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July 2017 Pest of the Month: Drywood Termites

June Pest of the Month 2017As we’ve been known to say many times in the past, there are two kinds of homes in Florida – those with termites and those that will have them.

We talked about subterranean termites a little while back, so today we’ll focus on their distant cousins, drywood termites.

Drywood termites are generally found in the eastern and southern states, but they have been known to spread to other regions after infesting a piece of furniture, especially antiques. I guess they just like the old world taste.

There are a few varieties of drywood termites, but the one most prevalent throughout Florida is the tropical rough-headed drywood termite – Cryptotermes brevis.

How Can I Tell the Difference?

Drywood termites are generally larger than subterranean termites, but nest in much smaller colonies. Since all worker termites, swarming or otherwise, look pretty much the same, we rely on the different soldiers and winged termites for visual identification, even though they are a much smaller part of the colony.

Drywood termite soldiers have a head with a large cavity in front – that looks almost like a bowl from behind – a very lumpy, misshapen bowl.

Unlike subterranean termites, drywood termites don’t require contact with the soil, or a water source beyond what they draw from the wood they devour, hence their name.

In fact, drywood termites rarely even leave the material once they start snacking.

And as bad a subterranean termites are, drywood termites can be more insidious, because they’re less noticeable and can infest multiple places at one time, making it even more important that you call a professional when you discover an infestation of any size.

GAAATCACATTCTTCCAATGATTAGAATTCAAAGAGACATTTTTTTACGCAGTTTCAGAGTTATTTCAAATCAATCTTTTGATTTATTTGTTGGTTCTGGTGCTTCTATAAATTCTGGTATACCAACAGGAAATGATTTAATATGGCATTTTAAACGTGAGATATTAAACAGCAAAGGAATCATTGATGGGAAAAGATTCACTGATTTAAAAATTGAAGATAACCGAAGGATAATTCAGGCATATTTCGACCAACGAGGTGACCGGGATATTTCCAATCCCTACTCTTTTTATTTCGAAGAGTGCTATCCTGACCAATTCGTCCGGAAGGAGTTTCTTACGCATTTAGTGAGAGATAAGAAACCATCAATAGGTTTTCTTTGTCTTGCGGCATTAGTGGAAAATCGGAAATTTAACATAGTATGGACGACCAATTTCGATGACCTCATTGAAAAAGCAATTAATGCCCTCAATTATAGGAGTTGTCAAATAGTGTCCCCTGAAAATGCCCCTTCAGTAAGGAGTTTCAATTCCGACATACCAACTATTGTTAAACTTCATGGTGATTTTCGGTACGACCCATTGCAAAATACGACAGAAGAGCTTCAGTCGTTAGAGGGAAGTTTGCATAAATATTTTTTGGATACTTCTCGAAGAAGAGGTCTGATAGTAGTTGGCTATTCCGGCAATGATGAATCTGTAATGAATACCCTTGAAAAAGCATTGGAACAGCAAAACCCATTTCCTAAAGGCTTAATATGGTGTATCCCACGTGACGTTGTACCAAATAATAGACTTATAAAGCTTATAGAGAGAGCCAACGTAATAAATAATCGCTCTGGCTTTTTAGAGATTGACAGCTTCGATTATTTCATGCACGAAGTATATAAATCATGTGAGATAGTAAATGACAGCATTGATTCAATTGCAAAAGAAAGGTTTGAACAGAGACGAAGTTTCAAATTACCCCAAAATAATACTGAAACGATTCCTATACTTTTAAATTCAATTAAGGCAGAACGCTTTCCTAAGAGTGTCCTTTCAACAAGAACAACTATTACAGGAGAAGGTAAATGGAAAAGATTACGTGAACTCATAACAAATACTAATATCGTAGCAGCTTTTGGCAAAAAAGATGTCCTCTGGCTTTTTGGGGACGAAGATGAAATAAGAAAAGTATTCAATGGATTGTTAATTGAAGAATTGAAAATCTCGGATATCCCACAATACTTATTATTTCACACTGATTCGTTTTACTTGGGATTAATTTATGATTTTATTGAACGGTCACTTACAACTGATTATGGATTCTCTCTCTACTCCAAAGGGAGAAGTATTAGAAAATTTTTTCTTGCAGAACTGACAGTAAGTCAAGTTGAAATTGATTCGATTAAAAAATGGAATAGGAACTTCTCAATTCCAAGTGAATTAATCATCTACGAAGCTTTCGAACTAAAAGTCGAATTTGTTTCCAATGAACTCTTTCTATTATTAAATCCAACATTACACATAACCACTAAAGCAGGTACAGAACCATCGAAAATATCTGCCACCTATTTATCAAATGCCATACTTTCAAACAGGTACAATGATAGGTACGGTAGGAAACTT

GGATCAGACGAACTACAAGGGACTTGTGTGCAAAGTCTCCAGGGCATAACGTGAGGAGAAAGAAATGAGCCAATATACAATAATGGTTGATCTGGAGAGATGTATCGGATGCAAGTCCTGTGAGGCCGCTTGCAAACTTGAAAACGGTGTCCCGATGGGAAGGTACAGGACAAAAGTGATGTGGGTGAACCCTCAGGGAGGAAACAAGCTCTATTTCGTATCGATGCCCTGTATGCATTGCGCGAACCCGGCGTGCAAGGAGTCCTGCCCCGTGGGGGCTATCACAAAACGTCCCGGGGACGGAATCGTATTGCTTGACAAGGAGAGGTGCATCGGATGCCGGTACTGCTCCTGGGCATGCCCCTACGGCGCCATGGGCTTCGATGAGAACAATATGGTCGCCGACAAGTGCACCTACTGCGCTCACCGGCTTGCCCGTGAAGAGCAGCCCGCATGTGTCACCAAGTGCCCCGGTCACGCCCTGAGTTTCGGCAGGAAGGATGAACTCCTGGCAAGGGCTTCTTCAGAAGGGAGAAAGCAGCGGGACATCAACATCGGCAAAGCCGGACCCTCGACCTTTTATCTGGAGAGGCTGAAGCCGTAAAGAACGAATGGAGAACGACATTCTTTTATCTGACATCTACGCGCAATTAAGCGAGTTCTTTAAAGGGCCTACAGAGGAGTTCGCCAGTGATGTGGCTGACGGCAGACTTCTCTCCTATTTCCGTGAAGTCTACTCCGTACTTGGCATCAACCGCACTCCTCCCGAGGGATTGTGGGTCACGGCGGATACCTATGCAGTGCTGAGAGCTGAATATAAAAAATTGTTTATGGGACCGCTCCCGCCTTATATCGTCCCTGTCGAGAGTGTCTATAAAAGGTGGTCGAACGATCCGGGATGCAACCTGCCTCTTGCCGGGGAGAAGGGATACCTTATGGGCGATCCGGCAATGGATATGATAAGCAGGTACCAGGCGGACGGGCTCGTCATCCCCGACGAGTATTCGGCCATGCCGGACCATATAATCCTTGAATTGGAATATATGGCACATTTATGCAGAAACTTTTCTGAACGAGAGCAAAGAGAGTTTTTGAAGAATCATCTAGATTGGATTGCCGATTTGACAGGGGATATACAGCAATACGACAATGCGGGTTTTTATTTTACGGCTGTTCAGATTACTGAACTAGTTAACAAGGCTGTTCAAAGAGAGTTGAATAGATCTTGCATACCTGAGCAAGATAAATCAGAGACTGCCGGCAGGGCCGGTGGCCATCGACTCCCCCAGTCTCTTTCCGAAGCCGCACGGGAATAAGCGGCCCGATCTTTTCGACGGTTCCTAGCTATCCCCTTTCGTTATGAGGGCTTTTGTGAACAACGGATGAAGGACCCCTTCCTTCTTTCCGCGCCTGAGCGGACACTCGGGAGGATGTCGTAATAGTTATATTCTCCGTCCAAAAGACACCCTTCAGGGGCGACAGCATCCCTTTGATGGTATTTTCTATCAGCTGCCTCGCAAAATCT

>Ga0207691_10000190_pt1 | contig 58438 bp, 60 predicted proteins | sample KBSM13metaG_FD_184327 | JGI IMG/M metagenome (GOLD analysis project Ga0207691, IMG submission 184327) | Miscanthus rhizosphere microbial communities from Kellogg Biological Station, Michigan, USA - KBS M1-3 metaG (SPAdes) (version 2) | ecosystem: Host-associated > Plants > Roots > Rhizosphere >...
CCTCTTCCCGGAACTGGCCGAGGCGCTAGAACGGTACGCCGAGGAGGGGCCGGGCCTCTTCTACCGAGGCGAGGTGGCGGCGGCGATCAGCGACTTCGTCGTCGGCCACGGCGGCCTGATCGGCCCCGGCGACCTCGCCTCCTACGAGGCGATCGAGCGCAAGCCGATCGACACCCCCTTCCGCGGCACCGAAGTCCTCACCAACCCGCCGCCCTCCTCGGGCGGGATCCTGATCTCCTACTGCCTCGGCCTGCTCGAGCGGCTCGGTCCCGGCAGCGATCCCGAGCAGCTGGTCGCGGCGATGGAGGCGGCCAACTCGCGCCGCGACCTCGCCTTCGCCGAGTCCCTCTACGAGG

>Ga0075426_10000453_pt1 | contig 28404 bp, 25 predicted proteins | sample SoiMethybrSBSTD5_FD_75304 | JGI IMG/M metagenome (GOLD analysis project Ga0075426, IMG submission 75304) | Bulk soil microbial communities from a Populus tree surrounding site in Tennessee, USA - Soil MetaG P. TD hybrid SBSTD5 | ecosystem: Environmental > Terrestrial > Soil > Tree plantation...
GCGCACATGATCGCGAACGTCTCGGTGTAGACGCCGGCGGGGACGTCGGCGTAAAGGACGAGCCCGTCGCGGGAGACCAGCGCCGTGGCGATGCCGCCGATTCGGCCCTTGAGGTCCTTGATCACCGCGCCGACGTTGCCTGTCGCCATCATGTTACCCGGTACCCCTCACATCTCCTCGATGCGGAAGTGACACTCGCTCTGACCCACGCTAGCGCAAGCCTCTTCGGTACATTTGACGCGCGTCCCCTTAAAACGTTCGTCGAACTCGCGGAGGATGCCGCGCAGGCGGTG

How Can I Tell if I Have a Problem?

  • If you see termites, especially flying termites or discarded wings lying around, that’s a bad sign. By the way, flying ants have two pairs of differently-sized wings, while termite wings are pairs of the same size.
  • If you discover a part of your house or furniture that sounds hollow when tapped on, that’s a bad sign. If your vacuum cleaner manages to punch a hole in your baseboards, you definitely have an issue.
  • Then there’s frass. Frass is the term for the, um, termite leftovers. As we mentioned earlier, when drywood termites eat wood and cellulose, they draw every ounce of water and nutrition out of the food. What can’t be digested is expelled from their bodies. Drywood termites are the neat freaks of the termite world, so unlike the subterranean termites who leave their droppings in the tunnels they dig, Cryptotermes brevis pushes the remains out of their tunnels. If you see a fine dark or light dust on windowsills and doorjambs, that’s frass – and you’ve got a problem.

How Can I Get Your Help?

Because all termites are different and respond to different treatments, you really need to call in an expert. We have experience with all the Florida termites (there’s 3 more we haven’t mentioned yet), and we’ve been helping our customers from Port Charlotte to Bradenton with termite inspections and 100% organic, safe treatments since 1989. Give us a call to find out more!

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